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David Ivon Gower OBE is an English cricket pundit and former cricket captain who captained England in the 1980s. Gower played 117 Test matches and 114 One Day Internationals (ODI), amassing 8,231 and 3,170 runs, respectively. During his time with England, he was one of the most capped and high-scoring players.
Gower captained England to victory in the 1985 Ashes, but two 5–0 whitewashes against the West Indies (in 1984 and 1985–86) reflected poorly on his captaincy, and Gower was removed in 1986. For the 1989 Ashes series, he was briefly reinstated before being dismissed as captain by Graham Gooch. Gower retired from international cricket in 1993 as a result of their deteriorating relationship. Despite this, he finished his first-class cricket career with an excellent record of 26,339 runs at an average of 40.08 and 53 hundred. In Test cricket, he has a record of 119 straight innings without a duck as of February 2021. Gower became a renowned cricket pundit for Sky Sports after retiring, and he was inducted into the ICC Cricket Hall of Fame on July 16, 2009.
Gower was born in 1957 in Tunbridge, Wells, Kent. His father, Richard Gower OBE, worked for the Colonial Service in Dar es Salaam, the capital of the then-British-controlled Tanganyika Territory, where Gower spent his early life. After Tanganyika gained independence, the family returned to England when Gower was six years old, settling in Kent and eventually moving to Loughborough.  From eight to thirteen, Gower attended Marlborough House School in Hawkhurst, where his favorite sport was cricket.
He was given a boarder's scholarship to The King's School in Canterbury, where his father served as head boy. At 14, Gower was named to the school cricket First XI, and he eventually became captain.
He was also a member of the rugby First XV before being cut due to "lack of effort."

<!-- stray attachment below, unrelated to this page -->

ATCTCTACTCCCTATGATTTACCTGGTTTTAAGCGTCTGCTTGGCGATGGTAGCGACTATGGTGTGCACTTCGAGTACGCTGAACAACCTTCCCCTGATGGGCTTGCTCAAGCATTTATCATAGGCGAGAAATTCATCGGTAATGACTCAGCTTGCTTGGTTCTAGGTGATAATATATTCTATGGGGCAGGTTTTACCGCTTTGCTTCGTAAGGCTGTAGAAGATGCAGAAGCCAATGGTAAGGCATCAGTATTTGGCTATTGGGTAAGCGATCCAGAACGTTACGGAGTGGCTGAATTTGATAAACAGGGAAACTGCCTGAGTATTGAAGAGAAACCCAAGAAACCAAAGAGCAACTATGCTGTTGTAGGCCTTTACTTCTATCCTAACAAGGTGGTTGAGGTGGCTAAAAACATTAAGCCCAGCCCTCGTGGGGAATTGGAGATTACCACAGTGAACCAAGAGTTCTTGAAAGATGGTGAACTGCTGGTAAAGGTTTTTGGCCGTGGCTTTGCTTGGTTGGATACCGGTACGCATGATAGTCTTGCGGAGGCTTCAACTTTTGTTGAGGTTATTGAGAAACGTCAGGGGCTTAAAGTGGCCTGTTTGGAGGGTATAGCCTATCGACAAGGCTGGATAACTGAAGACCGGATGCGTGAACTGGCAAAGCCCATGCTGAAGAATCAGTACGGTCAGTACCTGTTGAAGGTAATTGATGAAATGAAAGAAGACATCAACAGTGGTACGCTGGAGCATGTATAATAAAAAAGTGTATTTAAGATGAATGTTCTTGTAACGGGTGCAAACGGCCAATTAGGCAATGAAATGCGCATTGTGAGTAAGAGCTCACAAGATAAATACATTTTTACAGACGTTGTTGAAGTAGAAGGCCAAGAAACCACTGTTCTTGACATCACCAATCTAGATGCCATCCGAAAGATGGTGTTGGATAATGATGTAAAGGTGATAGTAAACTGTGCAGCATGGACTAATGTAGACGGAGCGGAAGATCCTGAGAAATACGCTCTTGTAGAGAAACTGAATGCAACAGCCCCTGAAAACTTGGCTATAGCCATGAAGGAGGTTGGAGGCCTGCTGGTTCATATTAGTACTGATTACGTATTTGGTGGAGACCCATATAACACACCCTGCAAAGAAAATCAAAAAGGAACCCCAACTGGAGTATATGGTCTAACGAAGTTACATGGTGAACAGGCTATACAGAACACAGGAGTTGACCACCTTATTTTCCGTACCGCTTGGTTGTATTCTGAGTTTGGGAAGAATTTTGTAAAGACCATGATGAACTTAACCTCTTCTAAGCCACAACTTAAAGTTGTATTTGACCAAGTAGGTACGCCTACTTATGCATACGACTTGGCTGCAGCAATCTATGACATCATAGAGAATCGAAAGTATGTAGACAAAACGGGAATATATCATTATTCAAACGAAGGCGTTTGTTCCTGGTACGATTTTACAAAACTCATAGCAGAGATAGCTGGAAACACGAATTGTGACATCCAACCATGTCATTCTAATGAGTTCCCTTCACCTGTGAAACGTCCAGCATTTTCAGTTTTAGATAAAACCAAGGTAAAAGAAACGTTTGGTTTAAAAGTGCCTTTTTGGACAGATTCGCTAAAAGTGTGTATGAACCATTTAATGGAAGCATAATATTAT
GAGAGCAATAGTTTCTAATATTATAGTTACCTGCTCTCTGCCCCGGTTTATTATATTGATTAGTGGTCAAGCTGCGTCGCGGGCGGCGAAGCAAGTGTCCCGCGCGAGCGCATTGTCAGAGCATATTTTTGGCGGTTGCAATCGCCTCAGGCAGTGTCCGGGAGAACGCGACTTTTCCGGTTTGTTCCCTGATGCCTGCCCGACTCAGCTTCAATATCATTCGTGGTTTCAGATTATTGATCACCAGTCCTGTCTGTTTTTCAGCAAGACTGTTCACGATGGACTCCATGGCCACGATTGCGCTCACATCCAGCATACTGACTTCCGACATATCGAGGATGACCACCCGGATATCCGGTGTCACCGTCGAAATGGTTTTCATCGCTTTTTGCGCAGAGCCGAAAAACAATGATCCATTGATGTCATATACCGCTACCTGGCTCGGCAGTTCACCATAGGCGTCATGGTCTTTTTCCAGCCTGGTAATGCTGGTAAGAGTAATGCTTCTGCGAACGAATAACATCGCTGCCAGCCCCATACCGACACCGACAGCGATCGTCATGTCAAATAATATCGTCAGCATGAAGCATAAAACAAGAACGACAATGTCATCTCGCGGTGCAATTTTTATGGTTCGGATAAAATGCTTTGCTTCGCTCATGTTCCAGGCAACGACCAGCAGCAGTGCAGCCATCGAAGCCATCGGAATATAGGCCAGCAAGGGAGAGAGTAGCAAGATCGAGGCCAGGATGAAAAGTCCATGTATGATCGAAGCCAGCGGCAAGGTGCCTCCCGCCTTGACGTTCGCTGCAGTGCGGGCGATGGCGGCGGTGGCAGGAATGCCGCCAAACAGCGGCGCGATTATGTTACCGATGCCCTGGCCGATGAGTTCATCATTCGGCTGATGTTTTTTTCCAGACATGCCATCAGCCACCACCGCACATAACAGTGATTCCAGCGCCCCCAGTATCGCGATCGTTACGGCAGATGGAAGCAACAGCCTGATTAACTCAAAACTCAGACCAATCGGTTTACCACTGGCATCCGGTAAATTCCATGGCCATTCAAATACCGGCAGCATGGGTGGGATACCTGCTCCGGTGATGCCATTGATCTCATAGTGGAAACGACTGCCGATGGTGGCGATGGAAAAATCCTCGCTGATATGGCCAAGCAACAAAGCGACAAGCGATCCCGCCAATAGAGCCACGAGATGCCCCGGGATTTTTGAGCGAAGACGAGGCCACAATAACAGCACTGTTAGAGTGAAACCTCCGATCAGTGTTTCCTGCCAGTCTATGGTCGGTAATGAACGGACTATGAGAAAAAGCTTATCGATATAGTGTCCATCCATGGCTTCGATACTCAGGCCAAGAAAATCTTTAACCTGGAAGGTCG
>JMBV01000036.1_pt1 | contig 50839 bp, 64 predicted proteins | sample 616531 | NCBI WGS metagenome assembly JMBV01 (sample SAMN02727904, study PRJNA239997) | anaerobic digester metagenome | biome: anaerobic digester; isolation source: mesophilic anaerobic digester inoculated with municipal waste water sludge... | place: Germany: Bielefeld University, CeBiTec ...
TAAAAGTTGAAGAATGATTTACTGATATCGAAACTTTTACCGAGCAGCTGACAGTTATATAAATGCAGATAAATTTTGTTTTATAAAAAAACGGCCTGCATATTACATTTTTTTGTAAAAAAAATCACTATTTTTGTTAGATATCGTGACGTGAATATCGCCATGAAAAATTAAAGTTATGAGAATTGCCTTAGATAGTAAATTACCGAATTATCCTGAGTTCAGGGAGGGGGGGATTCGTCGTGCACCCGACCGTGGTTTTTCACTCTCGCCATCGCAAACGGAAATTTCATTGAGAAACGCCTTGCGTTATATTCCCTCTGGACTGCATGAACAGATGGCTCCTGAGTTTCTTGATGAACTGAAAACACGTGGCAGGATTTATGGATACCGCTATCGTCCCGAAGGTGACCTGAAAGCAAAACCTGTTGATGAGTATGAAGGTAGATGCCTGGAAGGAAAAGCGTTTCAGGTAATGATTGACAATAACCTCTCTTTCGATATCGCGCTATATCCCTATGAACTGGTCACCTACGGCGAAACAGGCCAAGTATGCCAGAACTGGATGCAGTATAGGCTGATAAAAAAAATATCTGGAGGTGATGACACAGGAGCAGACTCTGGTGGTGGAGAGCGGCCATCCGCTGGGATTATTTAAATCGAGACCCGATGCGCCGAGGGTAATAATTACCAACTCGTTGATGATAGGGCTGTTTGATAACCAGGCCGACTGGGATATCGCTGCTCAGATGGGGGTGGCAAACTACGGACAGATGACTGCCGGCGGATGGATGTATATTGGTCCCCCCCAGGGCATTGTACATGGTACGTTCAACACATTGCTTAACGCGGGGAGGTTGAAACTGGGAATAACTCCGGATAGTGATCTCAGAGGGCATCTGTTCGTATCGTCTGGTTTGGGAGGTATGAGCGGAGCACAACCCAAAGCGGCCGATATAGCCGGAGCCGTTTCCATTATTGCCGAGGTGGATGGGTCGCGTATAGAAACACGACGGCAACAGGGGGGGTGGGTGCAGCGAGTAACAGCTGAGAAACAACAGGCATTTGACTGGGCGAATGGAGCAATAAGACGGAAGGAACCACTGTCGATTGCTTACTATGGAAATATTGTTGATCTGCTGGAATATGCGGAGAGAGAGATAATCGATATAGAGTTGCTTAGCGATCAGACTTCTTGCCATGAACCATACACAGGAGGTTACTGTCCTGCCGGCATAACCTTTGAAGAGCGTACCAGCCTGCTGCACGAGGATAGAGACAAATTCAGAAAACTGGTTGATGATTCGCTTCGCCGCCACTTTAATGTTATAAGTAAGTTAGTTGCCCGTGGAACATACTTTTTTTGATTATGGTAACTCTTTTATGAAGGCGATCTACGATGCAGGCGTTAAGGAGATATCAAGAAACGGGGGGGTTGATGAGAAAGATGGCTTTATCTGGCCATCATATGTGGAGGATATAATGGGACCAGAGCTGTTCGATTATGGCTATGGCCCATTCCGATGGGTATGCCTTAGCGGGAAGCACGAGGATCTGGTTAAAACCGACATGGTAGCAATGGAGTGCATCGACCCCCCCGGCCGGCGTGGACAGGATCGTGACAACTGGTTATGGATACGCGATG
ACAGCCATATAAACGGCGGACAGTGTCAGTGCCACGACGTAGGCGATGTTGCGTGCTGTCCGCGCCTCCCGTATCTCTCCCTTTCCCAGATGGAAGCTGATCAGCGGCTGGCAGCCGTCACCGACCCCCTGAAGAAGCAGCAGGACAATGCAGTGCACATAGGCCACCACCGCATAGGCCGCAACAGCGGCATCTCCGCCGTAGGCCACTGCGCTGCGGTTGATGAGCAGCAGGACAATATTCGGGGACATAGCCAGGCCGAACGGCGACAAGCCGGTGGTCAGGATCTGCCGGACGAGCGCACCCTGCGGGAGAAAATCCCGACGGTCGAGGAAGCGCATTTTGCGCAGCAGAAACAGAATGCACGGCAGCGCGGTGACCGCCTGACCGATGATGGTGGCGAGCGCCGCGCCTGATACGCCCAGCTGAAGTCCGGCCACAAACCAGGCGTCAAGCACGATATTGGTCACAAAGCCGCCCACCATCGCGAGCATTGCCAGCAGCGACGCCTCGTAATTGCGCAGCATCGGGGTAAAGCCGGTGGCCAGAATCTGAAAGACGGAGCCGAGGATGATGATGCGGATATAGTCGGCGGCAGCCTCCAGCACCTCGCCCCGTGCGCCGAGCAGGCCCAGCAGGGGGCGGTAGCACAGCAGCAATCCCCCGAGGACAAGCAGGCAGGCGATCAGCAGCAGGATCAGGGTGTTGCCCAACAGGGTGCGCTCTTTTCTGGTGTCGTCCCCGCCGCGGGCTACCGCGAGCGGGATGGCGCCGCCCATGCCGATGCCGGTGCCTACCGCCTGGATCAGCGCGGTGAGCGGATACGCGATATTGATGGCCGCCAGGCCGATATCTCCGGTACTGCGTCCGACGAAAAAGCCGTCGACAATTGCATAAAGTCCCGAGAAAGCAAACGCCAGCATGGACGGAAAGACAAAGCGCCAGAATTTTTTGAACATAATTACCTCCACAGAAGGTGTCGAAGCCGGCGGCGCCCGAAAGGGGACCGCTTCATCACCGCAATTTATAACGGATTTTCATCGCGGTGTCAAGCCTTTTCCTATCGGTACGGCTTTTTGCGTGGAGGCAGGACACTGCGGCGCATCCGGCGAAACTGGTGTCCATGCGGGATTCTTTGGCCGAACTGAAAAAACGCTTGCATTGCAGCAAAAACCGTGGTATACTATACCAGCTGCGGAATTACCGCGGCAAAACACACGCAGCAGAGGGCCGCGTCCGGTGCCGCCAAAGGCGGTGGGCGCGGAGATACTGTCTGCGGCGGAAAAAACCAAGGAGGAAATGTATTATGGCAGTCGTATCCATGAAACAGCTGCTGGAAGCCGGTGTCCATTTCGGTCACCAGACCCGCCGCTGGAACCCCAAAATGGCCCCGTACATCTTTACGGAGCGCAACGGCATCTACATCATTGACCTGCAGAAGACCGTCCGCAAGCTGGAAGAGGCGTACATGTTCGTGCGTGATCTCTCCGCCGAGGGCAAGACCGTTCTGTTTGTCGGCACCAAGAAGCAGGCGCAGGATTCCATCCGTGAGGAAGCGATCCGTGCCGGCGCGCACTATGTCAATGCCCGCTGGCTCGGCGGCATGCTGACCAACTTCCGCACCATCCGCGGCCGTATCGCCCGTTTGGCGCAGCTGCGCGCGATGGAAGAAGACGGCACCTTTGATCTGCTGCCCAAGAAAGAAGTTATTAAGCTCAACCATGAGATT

During his academic years, Gower represented Public Schools against English Schools at the under-16 level.
In history, Gower earned eight O levels, three A levels, and one S level. He took the Oxford University History exam and was offered an interview at St Edmund Hall, but he didn't get in. After turning down a spot at University College London, Gower returned to school to complete two more A levels but lost interest halfway through the year. Gower tried his luck as a professional at the club for the rest of the year, for £25 per week, after playing some matches for the Leicestershire Second XI the previous summer. In the summer, Gower returned to University College to study law, but he only stayed for six months before returning to professional cricket.
Gower's Sky Sports teammates call him "Lord Gower," referring to his aristocratic family and public school education. He is a distant relative of the Leveson-Gower line, Dukes of Sutherland, a member of the Gower family, originally of Glandovan. According to An Endangered Species, Gower's autobiography, "There was said to be land in the family in Pembrokeshire two or three generations ago, which an errant ancestor gambled away in a moment of boredom, and a connection with a site called Castell Malgwyn, now a country house hotel, in Cardigan," according to the story.
Gower had one of the most successful first-class cricket careers in both domestic and international contests in English history. Gower has the fourth-highest career test run a total of any English player, trailing only Alec Stewart (8,463), Graham Gooch (8,900), and Alastair Cook (12,472). From 1975 through 1993, he played domestic cricket, primarily for Leicestershire, until 1989, when he went to Hampshire. At both clubs, he was a reliable batsman.
During the 1980s, Gower was in a 10-year relationship with Vicki Stewart, but they broke up with a statement in The New York Times on New Year's Day 1990. In 1992, he married Thorunn Nash, his Anglo/Icelandic wife, at Winchester Cathedral, with Chris Cowdrey as his best man. They have two daughters, Alex and Sammi, who were born in 1994 and 1996, respectively.
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